All that snow melted, temperatures slowly rising, and then it hits: Lousy Smarch weather. But hey – on the plus side, there was a lot of Toronto hockey tonight! I’m going to be following this up with a recap on the Toronto Marlies’ 4-2 win in their home opener, and then something on whatever the result of the Leafs game ends up being – but as you kill time through intermission, let’s hit on some of the topics of the past week.

I’ve heard less talk about the Maple Leafs being overhyped due to the weakness of the Canadian division from American fans than I have from other Canadian fans. Truth be told, I think a lot of people in this country don’t want to admit that this group is starting to pull away with it’s process and depths of talent. The thing is, I get it – the Leafs are insufferable to hear about all the time. They aren’t always spoken about glowingly, but they are always spoken about.

It seems it’s been easier to instead downplay the other Canadian teams as weak – even if these were the same Canadian teams that were being overhyped as Stanley Cup contenders just a few months ago (looking at you, Montreal and Vancouver). The real answer here is that the Leafs are legitimately in the contender class, even if you want to put them on the lower end due to their lack of playoff success. The Senators are really bad. The rest is somewhere in the middle – teams that rely on swings of luck to dictate their positions one way or another.

It’s not a great division, but it’s not the trainwreck it’s now being sold as. The second the Leafs go on a cold streak, it will suddenly “become” competitive again. It’s just the coverage counterbalance, and it’s not worth fussing over one way or another.

Yes and no. There’s not a ton of public data on where in the net goals are being scored, but intuitively we’ve been seeing more “snipes”. That’s because teams are focusing more on shot locations and shot selection in general, which is a byproduct of the analytics revolution. A lot of these concepts have been common sense ideas for the best players for ages, like going to the slot, shaking up the opponent with passing plays, etc, but data is showing just how significant the gap between these shot choices are and teams have evolved their systems to look for better plays. That is to say – the shots that people are stopping to take are closer, and due to more thought being put into set plays, often include a player with a little more time to aim.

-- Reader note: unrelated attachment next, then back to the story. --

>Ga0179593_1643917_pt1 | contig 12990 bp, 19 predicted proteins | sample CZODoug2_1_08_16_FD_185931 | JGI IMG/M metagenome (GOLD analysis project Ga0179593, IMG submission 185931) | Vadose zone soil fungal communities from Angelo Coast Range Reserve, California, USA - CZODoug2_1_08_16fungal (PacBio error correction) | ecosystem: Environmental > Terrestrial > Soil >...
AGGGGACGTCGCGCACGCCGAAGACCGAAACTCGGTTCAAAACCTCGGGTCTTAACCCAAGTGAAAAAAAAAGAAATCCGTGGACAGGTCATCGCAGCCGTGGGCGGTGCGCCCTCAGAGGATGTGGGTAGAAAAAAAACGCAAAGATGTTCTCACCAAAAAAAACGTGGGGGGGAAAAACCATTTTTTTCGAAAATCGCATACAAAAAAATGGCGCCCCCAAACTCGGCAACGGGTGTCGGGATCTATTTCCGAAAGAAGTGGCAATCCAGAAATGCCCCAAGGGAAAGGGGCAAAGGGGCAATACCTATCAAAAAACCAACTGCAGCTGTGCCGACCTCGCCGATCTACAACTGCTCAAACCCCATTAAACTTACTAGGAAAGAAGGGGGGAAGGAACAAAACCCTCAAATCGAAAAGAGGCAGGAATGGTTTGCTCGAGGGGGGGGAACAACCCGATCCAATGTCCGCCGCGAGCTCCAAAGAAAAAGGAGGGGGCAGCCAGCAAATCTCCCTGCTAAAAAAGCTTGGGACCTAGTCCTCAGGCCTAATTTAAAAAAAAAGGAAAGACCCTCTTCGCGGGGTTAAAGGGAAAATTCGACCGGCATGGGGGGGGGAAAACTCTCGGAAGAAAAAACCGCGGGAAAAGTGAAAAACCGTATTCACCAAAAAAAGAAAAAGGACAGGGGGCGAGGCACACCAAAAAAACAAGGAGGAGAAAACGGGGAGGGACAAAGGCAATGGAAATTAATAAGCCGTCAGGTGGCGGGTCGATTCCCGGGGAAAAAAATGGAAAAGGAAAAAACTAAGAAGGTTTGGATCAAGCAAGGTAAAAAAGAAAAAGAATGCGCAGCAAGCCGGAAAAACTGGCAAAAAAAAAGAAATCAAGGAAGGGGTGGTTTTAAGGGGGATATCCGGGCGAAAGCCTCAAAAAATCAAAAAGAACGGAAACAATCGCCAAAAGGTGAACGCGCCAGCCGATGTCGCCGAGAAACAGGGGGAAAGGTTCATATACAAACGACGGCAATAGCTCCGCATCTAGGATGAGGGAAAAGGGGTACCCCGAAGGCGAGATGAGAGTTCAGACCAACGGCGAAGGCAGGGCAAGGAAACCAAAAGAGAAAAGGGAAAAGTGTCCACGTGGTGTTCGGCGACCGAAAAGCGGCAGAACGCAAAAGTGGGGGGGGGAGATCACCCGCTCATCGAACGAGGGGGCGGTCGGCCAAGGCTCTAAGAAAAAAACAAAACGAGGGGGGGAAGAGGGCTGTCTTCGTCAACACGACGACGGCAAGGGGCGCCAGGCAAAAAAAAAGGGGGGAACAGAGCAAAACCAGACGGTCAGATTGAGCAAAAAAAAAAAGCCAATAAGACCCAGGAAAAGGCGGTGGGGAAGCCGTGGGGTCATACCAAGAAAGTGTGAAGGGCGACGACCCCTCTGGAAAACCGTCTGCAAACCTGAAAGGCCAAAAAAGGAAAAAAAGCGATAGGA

It’s an interesting idea, given the Sabres’ struggles and Hall’s want to prove to potential free agency suitors. The issue, obviously, is his $8 million cap hit – but there are ways around that. AAV goes down on a daily basis, firstly, which makes a player effectively cost less at the deadline than on opening night. You can also use salary retention, and even include a third party to retain a chunk of the already retained salary en route to the final destination (Toronto did this with Robin Lehner last year).

With that said, the Oilers and Leafs are really, really close to the cap ceiling, projected to either be at $0 or within tens of thousands by the end of the season. They’re going to be cutting it very close. Look instead to a team like Florida, Boston, or Carolina.

I think it’s really hard to say. There are different technicalities at play this season due to COVID protocols, and due to the Taxi Squad. The players claimed are pretty in line with the average year, with maybe a little less frequency due to teams wanting to avoid quarantine periods. The players getting waived in general are obviously a huge change of pace, but that has more to do with being able to get a salary cap benefit from putting a player on the Taxi Squad instead of making them a healthy scratch. Teams are taking advantage of this, but since the Taxi Squad is supposed to be a temporary measure, I doubt we see most of this carry over into further seasons.

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The Mailbag: March 1st